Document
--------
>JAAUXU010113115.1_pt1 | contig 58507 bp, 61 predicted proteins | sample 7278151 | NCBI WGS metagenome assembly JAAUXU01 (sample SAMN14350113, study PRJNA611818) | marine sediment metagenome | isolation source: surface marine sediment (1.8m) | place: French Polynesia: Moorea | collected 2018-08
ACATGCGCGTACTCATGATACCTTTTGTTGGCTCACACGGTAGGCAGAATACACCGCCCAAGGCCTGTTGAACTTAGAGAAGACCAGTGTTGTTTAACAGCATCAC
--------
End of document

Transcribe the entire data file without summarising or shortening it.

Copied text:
>JAAUXU010113115.1_pt1 | contig 58507 bp, 61 predicted proteins | sample 7278151 | NCBI WGS metagenome assembly JAAUXU01 (sample SAMN14350113, study PRJNA611818) | marine sediment metagenome | isolation source: surface marine sediment (1.8m) | place: French Polynesia: Moorea | collected 2018-08
ACATGCGCGTACTCATGATACCTTTTGTTGGCTCACACGGTAGGCAGAATACACCGCCCAAGGCCTGTTGAACTTAGAGAAGACCAGTGTTGTTTAACAGCATCAC